:43:18.:43:20.

this country, and in every part of the country. We have an immense

:43:21.:43:26.

heritage of scientific research, and engineering expertise with that

:43:27.:43:29.

today, our science system is a world leader. We have natural resources

:43:30.:43:33.

that could make us world leaders in renewables. We have talent and

:43:34.:43:37.

ambition in every part of the country, yet at every stage, we have

:43:38.:43:40.

a government that fails to reach that potential. It has cut

:43:41.:43:46.

scientific research spending, slashed subsidies to renewables,

:43:47.:43:49.

threatening tens of thousands of jobs, and it plans to cut essential

:43:50.:43:54.

investment in transport, energy and housing across the country. Be

:43:55.:44:01.

certain, the next Labour government will be an interventionist

:44:02.:44:03.

government, we will not stand by like this one and the Ahki

:44:04.:44:08.

industries flounder and our future prosperity but at risk. When we

:44:09.:44:13.

return to government, we will implement a comprehensive industrial

:44:14.:44:15.

strategy, developed in partnership with trade unions and employers and

:44:16.:44:19.

the wider community. After Brexit, we want to see a red assaults in

:44:20.:44:24.

British manufacturing, and as we have committed ourselves, our

:44:25.:44:28.

government will create an entrepreneurial state that works

:44:29.:44:31.

with wealth creators, the workers and the entrepreneurs, to create the

:44:32.:44:34.

products and the markets that will secure our long-term prosperity. Let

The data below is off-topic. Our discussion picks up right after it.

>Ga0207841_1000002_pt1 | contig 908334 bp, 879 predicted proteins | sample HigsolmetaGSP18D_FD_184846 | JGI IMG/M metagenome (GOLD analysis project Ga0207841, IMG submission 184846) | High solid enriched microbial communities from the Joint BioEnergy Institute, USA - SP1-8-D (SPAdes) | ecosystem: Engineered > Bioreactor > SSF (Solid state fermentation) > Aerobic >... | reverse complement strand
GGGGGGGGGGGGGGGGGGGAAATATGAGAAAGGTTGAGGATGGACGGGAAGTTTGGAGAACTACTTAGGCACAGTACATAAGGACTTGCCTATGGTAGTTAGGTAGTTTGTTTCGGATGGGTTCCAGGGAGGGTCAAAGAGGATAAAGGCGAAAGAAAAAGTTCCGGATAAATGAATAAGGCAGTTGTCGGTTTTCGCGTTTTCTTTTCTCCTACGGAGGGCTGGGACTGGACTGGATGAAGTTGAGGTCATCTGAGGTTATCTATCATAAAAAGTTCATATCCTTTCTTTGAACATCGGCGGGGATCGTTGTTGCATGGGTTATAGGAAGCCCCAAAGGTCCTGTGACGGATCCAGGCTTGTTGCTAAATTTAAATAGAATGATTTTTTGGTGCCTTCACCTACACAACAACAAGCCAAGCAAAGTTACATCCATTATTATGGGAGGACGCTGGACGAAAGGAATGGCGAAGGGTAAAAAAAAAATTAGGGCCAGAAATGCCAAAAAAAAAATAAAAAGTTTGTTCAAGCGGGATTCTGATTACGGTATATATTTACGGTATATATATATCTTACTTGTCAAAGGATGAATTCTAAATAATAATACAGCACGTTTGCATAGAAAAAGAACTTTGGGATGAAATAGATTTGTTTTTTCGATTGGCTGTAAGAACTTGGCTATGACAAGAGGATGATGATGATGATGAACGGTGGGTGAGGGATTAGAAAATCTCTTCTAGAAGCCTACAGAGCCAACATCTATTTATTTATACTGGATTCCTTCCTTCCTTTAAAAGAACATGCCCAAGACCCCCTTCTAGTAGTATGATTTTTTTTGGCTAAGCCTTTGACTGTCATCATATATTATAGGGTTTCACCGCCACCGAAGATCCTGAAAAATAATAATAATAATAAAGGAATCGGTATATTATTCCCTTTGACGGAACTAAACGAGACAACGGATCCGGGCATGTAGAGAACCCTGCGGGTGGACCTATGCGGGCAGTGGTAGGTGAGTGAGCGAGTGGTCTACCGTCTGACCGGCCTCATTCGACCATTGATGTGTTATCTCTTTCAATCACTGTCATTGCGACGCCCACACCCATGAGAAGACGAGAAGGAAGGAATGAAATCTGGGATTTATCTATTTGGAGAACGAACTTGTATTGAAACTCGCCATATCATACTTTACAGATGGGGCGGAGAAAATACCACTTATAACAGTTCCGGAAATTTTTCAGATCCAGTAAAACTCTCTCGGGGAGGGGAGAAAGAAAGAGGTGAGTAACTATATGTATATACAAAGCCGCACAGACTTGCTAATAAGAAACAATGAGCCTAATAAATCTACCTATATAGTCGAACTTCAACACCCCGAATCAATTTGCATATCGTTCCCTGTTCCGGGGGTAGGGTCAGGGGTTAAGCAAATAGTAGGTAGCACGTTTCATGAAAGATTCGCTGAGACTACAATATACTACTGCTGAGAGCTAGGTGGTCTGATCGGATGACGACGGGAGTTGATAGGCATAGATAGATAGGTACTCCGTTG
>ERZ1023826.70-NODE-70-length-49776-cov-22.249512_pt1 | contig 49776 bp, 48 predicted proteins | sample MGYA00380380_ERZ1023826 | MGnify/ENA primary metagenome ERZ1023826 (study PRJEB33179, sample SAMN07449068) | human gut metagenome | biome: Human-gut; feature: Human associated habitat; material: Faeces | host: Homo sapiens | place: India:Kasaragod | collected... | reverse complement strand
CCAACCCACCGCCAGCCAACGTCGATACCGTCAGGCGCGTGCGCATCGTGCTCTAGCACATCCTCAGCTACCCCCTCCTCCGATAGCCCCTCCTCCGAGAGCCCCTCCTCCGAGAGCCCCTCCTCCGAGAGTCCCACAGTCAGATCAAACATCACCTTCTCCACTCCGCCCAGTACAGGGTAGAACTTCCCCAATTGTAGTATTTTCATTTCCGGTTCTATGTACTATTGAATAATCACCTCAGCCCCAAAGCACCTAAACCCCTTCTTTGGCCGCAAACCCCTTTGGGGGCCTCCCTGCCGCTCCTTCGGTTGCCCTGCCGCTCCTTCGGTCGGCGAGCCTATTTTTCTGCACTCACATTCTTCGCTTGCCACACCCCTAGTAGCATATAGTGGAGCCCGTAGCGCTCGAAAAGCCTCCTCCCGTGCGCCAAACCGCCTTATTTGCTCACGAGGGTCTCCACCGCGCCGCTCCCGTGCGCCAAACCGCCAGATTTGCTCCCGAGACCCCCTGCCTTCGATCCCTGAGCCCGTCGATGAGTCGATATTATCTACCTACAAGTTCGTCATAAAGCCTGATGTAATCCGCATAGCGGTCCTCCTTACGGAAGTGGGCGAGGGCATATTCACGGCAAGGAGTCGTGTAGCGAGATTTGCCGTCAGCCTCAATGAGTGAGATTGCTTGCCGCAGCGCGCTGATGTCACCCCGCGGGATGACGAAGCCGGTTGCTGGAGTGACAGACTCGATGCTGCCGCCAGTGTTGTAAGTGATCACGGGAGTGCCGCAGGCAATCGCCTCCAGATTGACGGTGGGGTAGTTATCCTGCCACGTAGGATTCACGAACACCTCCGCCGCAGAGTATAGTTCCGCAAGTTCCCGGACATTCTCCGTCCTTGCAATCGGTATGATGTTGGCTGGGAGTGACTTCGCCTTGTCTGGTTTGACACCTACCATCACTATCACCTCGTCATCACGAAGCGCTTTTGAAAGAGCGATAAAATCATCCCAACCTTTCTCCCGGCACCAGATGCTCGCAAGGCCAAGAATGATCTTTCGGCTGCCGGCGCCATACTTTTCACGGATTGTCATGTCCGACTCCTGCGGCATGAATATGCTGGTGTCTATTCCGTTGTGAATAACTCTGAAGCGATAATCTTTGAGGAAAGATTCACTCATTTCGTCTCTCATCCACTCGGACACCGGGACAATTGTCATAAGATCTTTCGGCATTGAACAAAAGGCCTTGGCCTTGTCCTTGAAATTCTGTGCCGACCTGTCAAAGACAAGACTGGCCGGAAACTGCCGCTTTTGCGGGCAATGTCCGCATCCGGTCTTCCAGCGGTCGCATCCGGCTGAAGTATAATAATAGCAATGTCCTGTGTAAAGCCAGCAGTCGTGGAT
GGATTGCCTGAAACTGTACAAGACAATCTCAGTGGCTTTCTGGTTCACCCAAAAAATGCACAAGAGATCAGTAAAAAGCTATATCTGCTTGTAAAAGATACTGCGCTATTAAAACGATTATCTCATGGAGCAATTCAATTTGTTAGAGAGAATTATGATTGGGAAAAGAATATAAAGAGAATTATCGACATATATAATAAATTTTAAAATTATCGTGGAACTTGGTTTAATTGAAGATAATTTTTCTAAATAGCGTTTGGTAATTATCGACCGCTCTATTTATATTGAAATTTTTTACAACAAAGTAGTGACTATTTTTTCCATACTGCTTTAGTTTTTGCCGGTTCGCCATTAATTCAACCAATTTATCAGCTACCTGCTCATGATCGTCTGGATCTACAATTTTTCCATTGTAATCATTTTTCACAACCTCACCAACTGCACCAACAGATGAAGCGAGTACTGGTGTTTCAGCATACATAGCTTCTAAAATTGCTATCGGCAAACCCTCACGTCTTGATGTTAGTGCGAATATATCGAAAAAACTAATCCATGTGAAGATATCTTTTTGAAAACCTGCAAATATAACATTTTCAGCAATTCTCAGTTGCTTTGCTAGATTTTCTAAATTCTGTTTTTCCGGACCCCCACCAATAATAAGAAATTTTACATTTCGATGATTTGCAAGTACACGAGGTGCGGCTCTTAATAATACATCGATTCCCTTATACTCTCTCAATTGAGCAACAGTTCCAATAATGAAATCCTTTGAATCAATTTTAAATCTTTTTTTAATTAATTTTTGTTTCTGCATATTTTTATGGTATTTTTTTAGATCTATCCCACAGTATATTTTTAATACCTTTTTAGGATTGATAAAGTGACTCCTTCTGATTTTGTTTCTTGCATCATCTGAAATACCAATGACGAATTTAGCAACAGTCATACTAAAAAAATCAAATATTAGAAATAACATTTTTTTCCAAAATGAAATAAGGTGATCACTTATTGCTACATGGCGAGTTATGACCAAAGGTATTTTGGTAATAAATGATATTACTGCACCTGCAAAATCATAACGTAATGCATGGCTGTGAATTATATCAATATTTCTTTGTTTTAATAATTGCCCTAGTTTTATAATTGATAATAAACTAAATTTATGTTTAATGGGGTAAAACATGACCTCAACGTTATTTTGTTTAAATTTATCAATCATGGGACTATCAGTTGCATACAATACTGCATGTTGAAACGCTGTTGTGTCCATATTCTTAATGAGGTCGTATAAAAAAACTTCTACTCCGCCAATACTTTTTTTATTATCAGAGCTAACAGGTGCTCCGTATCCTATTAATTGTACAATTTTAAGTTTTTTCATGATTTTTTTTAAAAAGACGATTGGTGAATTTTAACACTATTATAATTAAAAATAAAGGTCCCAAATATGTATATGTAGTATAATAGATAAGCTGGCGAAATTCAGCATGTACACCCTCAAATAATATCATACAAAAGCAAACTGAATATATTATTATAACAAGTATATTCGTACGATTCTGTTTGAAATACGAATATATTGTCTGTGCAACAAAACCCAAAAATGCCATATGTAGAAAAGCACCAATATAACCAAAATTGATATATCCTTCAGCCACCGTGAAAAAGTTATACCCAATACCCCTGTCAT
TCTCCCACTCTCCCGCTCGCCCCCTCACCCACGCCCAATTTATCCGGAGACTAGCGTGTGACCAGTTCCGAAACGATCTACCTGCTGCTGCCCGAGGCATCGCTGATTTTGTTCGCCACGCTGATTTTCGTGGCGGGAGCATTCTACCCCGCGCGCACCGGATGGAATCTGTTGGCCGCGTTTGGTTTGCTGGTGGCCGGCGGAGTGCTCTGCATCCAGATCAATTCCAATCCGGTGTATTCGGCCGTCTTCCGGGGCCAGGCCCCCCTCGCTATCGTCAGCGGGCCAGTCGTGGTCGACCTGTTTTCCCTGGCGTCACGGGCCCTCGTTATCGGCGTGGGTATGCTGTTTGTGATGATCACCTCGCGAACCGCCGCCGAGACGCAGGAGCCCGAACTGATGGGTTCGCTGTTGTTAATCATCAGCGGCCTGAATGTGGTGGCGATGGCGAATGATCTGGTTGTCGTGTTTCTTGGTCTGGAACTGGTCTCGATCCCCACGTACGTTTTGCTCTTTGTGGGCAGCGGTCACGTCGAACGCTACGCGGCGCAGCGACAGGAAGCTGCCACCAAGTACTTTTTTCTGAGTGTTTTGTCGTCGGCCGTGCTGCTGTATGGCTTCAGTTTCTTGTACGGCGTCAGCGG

:44:35.:44:39.

me just say this in conclusion, on a personal note. I'm so pleased that

:44:40.:44:45.

this conference is being held in Liverpool. I was born in this city,

:44:46.:44:53.

not far from here. My dad was a Liverpool blocker and my mum was a

:44:54.:44:56.

cleaner, and they worked for 30 years behind a BHS store counter. I

:44:57.:45:02.

was part of that 1960s generation -- Liverpool dock. We lived in not so

:45:03.:45:05.

sure logical studies have described as some of the worst slum conditions

:45:06.:45:10.

that have existed in this country. We just called it home. As the

:45:11.:45:14.

result of a Labour government, I remember the day when we celebrated

:45:15.:45:18.

moving into our council house. My brother and I had a bedroom of our

:45:19.:45:22.

own for the first time, a garden front and rear. Both of us were born

:45:23.:45:26.

in NHS hospitals, both of us had a great free education. There was an

:45:27.:45:31.

atmosphere of eternal optimism. Our generation always thought that from

:45:32.:45:34.

here on there would always be a steady improvement in people's

:45:35.:45:37.

living standards. We expected the lives that each generation would

:45:38.:45:42.

improve upon the last. But successive Tory governments put an

:45:43.:45:47.

end to that. Under Jeremy's leadership, I believe that we can

:45:48.:45:51.

restore that optimism, people's faith in the future. So I say this,

:45:52.:45:56.

in the birthplace of John Lennon, it falls to us to inspire people to

:45:57.:45:57.

imagine again. APPLAUSE Imagined the society... APPLAUSE

:45:58.:46:13.

Imagine... Imagine the society we can create. It is a society that is

:46:14.:46:19.

radically transformed, radically fairer, more equal, more democratic,

:46:20.:46:24.

yes, based upon a prosperous economy that is economically and

:46:25.:46:28.

environmentally sustainable but where that prosperity is shared by

:46:29.:46:32.

all. That is our vision to rebuild and transform Britain. In this

:46:33.:46:37.

party, you no longer have to whisper its name, it is called socialism.